"This is a conversation that the federal government should be having with Indigenous people and with Indigenous nations about what it is that they need, and it comes back to sovereignty," Barkaskas said.

Barkaskas who is also a director at the Indigenous Community Legal Clinic agrees with the goal of defunding police, but says Indigenous people also face discrimination and violence from other Canadian institutions such as child welfare and health care.

She also points to the RCMP's role in removing Indigenous children from their homes and Indigenous people from their lands — something she said continues today, including Wet'suwet'en people removed by the RCMP to make way for the Coastal Gaslink pipeline following a court injunction.

"We have a long history as Indigenous people with the RCMP as the military arm of the Canadian state that is meant to eradicate us, and those histories don't disappear," Barkaskas said.

As for the Vancouver police's assertion that their training is improving relations with Indigenous people, she disagrees.

"Clearly this training is woefully inadequate," she said.  

"Obviously a 45-minute video cannot even begin to cover the history and ongoing impacts of colonialism," she added.

She and Norris feel that while education is important, it is limited in the amount it can do to shift cultural and institutional racism within a police force.

Karen Joseph is the chief executive officer of Reconciliation Canada, an Indigenous-led organization that will provide new training to the Vancouver Police Department.  (Maggie Macpherson)

Ultimately she believes that Indigenous people's own laws, justice systems and governments must be recognized by all levels of governments in order for Indigenous people to be treated fairly by police.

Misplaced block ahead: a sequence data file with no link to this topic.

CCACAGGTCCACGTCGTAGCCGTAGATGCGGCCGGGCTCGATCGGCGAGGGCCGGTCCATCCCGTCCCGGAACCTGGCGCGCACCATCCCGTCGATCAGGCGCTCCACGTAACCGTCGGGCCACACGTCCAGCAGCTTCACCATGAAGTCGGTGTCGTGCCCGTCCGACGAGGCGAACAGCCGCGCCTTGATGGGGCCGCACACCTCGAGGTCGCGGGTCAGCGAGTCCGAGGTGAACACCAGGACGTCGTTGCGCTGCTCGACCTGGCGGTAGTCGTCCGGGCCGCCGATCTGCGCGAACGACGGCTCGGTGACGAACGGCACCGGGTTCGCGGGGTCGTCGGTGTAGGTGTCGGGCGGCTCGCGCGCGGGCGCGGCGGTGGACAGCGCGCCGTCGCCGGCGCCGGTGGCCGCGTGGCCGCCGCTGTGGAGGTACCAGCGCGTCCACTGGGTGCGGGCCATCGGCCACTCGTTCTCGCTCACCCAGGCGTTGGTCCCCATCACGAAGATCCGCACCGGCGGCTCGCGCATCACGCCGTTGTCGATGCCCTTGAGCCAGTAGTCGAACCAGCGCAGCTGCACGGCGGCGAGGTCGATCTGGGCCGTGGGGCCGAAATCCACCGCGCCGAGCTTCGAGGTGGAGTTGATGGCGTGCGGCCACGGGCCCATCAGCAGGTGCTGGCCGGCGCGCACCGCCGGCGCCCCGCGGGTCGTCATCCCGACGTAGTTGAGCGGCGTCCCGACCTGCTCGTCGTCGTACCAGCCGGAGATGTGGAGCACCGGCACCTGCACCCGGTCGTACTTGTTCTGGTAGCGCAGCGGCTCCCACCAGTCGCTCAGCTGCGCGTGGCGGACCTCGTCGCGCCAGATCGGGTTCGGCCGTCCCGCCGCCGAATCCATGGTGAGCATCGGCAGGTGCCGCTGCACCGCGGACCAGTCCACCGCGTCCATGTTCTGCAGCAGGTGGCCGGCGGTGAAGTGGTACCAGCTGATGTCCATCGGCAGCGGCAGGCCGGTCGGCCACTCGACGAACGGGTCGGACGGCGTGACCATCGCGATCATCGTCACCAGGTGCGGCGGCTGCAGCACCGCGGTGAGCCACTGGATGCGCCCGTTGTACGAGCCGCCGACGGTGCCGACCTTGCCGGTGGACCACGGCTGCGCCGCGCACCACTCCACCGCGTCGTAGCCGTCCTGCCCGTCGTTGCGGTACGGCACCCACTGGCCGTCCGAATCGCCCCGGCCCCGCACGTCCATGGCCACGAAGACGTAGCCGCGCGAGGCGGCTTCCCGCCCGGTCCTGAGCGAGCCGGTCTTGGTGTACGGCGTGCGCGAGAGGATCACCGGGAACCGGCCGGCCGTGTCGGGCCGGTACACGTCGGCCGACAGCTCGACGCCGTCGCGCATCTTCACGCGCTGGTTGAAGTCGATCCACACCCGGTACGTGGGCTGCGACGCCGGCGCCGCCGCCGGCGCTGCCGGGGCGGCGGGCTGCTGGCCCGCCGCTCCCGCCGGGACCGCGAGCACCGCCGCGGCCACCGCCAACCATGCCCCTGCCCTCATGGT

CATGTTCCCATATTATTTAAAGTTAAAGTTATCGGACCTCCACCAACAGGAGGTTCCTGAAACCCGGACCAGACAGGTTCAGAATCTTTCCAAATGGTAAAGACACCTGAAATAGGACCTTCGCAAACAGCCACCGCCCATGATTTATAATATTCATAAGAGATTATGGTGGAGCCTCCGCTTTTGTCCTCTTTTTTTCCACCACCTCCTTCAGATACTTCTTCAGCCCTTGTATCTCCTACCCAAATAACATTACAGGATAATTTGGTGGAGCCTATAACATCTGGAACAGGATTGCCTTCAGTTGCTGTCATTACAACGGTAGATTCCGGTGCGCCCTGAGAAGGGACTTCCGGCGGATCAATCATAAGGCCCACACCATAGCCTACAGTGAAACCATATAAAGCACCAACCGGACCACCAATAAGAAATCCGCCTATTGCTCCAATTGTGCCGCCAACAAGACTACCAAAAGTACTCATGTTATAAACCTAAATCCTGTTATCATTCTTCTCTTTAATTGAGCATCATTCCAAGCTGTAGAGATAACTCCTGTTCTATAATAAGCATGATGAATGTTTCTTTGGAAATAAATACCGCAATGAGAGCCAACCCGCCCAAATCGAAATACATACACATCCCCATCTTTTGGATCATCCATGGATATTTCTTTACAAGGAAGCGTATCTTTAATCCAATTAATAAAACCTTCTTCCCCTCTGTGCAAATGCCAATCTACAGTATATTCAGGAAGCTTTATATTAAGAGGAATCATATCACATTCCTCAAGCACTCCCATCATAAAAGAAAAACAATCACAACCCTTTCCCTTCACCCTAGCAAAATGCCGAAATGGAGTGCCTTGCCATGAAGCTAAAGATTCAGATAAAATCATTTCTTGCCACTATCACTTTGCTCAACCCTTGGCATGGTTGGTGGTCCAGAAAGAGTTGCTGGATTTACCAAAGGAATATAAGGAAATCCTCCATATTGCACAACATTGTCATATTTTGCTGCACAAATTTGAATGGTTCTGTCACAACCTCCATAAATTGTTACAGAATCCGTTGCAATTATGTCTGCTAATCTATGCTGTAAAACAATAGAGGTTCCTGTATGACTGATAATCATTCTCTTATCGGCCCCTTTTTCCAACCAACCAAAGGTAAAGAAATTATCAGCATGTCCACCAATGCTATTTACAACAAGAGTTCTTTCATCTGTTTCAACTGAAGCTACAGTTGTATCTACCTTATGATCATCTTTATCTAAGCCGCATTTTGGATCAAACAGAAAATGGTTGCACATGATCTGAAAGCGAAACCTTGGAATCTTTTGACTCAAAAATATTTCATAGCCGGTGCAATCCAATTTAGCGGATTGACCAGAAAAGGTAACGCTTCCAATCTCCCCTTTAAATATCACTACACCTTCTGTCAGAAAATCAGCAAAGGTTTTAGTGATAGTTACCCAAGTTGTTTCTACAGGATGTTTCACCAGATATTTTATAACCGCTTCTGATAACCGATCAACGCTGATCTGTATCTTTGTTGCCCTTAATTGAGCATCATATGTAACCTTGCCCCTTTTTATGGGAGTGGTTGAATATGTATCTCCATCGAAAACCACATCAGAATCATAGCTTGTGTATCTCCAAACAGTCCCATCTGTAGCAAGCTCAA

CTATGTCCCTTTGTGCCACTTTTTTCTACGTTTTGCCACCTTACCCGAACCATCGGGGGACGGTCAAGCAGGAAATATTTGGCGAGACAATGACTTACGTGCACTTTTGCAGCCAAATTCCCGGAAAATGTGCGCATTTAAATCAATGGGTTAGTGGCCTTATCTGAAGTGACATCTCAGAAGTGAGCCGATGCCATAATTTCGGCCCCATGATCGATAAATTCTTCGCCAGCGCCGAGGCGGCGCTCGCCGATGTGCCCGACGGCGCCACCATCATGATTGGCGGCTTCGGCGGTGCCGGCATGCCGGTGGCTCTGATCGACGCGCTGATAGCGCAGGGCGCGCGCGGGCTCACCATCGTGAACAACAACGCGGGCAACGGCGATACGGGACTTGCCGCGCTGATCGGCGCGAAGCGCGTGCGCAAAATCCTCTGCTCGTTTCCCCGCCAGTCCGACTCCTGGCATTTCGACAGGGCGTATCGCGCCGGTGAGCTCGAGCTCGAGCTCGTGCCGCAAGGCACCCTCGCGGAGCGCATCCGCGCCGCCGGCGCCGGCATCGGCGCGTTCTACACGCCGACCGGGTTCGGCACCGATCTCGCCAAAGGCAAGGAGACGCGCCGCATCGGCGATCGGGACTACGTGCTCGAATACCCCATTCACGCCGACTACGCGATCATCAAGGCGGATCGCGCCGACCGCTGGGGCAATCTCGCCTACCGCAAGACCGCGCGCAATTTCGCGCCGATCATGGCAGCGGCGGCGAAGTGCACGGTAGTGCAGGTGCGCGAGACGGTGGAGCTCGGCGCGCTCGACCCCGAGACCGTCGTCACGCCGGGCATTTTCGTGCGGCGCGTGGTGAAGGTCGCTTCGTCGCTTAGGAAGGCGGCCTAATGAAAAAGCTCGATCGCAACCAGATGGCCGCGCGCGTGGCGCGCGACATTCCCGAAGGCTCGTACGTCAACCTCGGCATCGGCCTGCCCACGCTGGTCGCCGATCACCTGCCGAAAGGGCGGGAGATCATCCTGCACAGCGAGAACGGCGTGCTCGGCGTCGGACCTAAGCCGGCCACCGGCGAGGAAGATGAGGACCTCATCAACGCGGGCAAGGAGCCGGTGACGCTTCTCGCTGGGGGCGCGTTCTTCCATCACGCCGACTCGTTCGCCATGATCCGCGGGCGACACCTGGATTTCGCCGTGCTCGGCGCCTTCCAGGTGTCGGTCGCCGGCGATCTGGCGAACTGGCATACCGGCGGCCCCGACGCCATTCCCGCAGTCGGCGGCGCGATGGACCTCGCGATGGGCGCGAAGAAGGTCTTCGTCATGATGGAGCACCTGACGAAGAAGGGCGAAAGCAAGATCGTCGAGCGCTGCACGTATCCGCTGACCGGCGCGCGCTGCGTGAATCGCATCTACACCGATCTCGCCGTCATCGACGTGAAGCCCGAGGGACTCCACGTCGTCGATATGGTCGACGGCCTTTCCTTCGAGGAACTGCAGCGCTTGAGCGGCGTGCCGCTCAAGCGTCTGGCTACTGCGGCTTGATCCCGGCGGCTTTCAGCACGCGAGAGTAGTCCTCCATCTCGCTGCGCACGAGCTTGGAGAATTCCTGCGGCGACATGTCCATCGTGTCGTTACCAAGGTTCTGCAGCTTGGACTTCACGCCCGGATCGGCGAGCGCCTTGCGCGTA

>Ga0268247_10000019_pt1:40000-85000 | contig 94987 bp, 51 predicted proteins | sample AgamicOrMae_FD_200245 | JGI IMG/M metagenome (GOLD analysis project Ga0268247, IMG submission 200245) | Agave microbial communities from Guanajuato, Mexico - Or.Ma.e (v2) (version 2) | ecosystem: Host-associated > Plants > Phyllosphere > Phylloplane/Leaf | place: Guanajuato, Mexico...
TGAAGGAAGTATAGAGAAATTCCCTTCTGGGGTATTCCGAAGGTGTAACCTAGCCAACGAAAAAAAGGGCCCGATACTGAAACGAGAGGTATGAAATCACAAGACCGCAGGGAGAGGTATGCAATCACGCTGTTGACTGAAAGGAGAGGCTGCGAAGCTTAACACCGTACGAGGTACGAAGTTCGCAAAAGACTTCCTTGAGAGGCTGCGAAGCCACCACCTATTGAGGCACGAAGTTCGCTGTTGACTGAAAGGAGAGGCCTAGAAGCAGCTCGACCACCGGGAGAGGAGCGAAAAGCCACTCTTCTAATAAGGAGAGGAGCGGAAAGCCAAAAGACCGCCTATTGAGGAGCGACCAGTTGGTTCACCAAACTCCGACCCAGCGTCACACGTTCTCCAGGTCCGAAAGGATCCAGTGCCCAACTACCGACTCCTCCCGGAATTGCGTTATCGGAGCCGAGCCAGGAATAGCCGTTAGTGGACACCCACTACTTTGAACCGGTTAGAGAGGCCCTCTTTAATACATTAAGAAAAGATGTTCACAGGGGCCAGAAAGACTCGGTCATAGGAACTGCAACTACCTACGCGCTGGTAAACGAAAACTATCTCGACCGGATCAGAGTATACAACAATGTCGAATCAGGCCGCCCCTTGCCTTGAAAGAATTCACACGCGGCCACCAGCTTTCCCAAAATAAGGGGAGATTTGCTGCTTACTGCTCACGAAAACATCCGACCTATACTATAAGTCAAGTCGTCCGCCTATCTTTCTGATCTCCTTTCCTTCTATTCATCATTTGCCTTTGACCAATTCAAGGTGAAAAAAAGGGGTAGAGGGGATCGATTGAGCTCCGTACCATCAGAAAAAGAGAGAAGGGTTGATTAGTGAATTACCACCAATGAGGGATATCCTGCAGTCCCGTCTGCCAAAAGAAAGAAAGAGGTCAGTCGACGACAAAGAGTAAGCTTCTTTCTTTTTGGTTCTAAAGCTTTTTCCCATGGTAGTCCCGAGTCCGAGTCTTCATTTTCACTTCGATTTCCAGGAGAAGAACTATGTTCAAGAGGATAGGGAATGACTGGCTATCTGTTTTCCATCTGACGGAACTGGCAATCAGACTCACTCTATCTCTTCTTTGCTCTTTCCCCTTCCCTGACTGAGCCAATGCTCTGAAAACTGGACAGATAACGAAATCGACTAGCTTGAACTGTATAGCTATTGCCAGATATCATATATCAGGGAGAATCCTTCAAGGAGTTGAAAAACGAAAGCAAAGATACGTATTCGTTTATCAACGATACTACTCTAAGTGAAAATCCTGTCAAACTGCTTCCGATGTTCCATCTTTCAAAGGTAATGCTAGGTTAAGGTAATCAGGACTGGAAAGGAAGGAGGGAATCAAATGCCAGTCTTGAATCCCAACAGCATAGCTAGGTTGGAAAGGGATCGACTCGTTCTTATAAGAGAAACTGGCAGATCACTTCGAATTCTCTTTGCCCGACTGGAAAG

"Indigenous Nations have our own ways of accountability and responsibility and those have existed for thousands of years," she said.

Still some Indigenous people are looking at institutional reform as a way to address police discrimination against Indigenous people. 

Others say more training is needed

Recommendations from the national inquiry looking into Missing and Murdered Indigenous Women in Canada call for more anti-racism and anti-bias training and more culture and language training for officers. 

The VPD is now in talks with the Indigenous-led group called Reconciliation Canada to create more training for its officers. The force sought out the group after its officers handcuffed and detained a 12-year-old Indigenous girl and her grandfather who were trying to open a bank account at a branch of the Bank of Montreal in downtown Vancouver late last year.

"I think training can provide some level of motivation for individuals to make some substantiative changes," said Karen Joseph, the chief executive officer of Reconciliation Canada.

"Even though a system might exist that is inherently detrimental, the individuals can often lead changes if they are motivated," she added. 

Join CBC British Columbia for a virtual town hall about racism on June 17th at 7pm.

About the Author

Angela Sterritt

CBC Reporter

Angela Sterritt is a journalist from the Gitxsan Nation. Sterritt's news and current affairs pieces are featured on national and local CBC platforms. Her CBC column 'Reconcile This' tackles the tensions between Indigenous people and institutions in B.C. Have a story idea? angela.sterritt@cbc.ca